Academic and poet Dorothy Howie’s second collection Threading Between is a lyrical, philosophical enquiry into the substance of life. Being; knowing; identity; time; space: these broad things that govern us are touchstones that Howie returns to repeatedly. They are there, for instance, in the synergies between birds, aviators, people and purpose, which the author explores in the book’s mid-section ‘Birds In Between’, in flight-themed poems like ‘Frigate birds’, ‘Migratory birds’ and ‘Heron in loved places’. The poem ‘Seagulls, Scarborough’ exemplifies this heady mix of deep thinking, reflection and cadence:
The cries of the gulls are calls
In the darkest winds
they glide golden
in the lights below,
trust to an upsurge of air,
accept the effort required
to gain lost ground,
and come to rest on whatever
lends its strength.
Empty, severed, mind calls to you
a world away.
You glide, serene, sure,
somehow, through thought, certain.
The thinking soothes, consoles.
As this example also illustrates, the poems throughout Threading Between frame their well-pondered, carefully examined and correlated topics within tightly structured forms.
Such measurement of form, contemplation and music is replicated in the two sections ‘In the Between’ and ‘Being Between’, where simple topics spin into metaphysical ruminations regarding belonging and being. ‘In the gaps’, ‘Blackberrying in high places’, ‘Remnants’, ‘Walking’ and the sequence ‘In the between’: these and more make us see deeper purposes everywhere.
In its three thoroughly considered sections, Threading Between is a constant search to make sense of life and self, and to process and frame the world. The result is a redolent, finely tuned poetic study in how and why we live.
Anna Jackson’s seventh collection, Pasture and Flock, opens with the section ‘I Had a Dream I Was a Ghost’, which collects the familiar, strong sequences that marked the beginning of her career. Here the deeply mulled, Dantean ‘The long road to teatime’ befriends the likes of ‘Catullus for children’ and ‘My friendship with Mayakovsky’, in ways that create delightful and unexpected correlations and contrasts. Authorship, parenthood, feminism and nature, their wonders and travails: all these and more criss-cross and are juxtaposed in ways that prepare the path well for poems to come.
The second section of the book, ‘Time to Hold onto the Leash’, is a meaty feast of more selected works. As in the previous section, the work provides the comfort of familiarity, like meeting old friends, but also provides fresh connection in form, meaning and authorial slant. Recognisable poems like ‘Badminton’, ‘Ishmael in the bedroom’ and Sylvia in the supermarket’ simultaneously become rediscoveries and fresh discoveries. The everyday – slanted by Jackson’s sly, witty filter – is seen again and anew.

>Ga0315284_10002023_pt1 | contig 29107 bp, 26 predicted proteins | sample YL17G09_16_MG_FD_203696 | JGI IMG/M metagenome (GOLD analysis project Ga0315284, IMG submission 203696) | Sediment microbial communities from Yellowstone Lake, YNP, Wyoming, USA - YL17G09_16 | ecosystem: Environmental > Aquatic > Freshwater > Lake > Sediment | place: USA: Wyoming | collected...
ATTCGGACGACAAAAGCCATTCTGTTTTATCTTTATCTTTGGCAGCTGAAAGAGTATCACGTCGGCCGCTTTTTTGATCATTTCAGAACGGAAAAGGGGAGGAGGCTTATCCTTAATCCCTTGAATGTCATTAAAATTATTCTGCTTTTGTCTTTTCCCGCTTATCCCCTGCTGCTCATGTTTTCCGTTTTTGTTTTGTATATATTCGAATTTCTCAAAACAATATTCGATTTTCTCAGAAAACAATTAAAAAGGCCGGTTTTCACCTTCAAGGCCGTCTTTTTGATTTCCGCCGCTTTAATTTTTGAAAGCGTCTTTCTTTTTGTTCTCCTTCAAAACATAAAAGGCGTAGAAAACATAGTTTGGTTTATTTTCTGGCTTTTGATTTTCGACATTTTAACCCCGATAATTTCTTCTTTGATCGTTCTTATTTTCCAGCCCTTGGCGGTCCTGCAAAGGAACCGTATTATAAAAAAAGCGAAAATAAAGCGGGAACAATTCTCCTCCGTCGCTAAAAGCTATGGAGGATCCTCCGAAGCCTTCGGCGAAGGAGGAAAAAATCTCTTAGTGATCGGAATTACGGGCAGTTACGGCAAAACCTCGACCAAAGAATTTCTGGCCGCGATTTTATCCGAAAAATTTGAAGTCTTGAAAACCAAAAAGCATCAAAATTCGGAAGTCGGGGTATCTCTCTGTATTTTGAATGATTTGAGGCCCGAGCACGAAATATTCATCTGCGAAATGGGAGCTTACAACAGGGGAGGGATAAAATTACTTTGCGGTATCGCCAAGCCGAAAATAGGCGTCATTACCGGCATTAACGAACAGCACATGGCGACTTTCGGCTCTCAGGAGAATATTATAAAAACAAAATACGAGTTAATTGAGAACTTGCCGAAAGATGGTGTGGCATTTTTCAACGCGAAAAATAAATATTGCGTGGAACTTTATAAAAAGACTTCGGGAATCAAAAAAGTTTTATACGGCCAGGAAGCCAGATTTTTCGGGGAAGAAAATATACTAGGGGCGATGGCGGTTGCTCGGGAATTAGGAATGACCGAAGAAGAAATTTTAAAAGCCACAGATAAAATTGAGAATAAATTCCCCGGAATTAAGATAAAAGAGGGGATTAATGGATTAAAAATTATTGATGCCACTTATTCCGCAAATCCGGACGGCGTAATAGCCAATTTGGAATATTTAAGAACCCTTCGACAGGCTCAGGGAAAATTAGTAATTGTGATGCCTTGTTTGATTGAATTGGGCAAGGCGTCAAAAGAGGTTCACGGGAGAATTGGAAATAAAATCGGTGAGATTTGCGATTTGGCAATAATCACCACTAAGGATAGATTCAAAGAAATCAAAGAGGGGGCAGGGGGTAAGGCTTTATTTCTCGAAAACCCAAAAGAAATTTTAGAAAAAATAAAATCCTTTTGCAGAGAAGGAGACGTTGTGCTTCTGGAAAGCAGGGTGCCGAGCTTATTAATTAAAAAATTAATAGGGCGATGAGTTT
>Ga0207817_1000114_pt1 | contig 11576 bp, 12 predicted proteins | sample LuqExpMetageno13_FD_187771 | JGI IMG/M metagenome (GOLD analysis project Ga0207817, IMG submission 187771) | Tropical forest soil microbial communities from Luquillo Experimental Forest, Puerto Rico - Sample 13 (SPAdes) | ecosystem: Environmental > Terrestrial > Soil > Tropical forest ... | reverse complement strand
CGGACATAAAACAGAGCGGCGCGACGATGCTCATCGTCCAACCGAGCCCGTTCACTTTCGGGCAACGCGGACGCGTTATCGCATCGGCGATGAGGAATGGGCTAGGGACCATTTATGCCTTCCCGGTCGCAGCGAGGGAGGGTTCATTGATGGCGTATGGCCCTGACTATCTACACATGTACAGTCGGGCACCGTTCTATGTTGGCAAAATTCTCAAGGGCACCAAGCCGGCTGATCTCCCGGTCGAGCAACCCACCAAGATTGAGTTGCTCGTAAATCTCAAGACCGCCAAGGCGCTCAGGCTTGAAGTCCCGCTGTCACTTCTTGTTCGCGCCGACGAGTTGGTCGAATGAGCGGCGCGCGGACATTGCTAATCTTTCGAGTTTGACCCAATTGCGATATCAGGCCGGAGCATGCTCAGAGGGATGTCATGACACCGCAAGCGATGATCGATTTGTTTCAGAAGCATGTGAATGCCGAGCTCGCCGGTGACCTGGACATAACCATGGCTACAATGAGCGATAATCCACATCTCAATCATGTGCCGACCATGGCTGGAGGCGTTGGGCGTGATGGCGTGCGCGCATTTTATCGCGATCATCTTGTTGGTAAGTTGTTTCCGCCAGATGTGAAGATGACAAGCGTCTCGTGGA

In the final section of the book, ‘From Just Behind Her Eyes’, relationships, motherhood and parenthood, writing, internal quandaries, hens, the simple pleasure of swimming – all provide subjects for an array of poems that remain fresh yet somehow, thanks to rekindling of our relationship with previously published work in the first two sections, also appear closely connected to Jackson’s long-recognised poetic slant and wry, witty revelation. Standouts among this new flock of verses include meditations on writers and writing like ‘Reading Horace and thinking about Susan Sontag’, and the fresh pastoral poem ‘Bees, so many bees’. The latter is a sharp examination of monogamous relationships through the deft, light use of language and apiarian imagery:
After twenty years
of marriage what is surprising isn’t really
so much the person you are with
but to find yourself so
out of place in this scene, cold
but not able to get out without stepping
over bees, so many bees.
‘Office pastoral’, ‘On my way elsewhere’, ‘Late swim’ and ‘Poets know words, know routes, know ghosts’: here are other newly published poems that show just how inventive and magical Jackson’s poetic exploration of the seemingly unremarkable is.
Cullinane and Howie’s second collections are deftly layered works that find deep meaning in ordinary affairs. They also intimate the startling future collections that might arise from these authors; while the fresh and selected verses in Jackson’s latest impress with their ambition, and the seemingly unremarkable and commonplace turned into the epic and important. These books individually and collectively display the craft and depth of New Zealand poetry, and in particular the way that three contemporary women use their imagination and inventiveness to revitalise our awareness of everyday existence.
- Lauris Edmond (ed), The Letters of ARD Fairburn, Oxford University Press, 1981: http://researcharchive.vuw.ac.nz/xmlui/bitstream/handle/10063/2873/thesis.pdf?sequence=2
SIOBHAN HARVEY is the author of five books, including the 2013 Kathleen Grattan Award-winning Cloudboy (OUP, 2014), and, as co-editor, the bestselling Essential New Zealand Poems (Godwit, 2014). She is winner of the 2016 Write Well Award (Fiction, US). She is a lecturer in creative writing at the Centre for Creative Writing, AUT, and president of the New Zealand Society of Authors.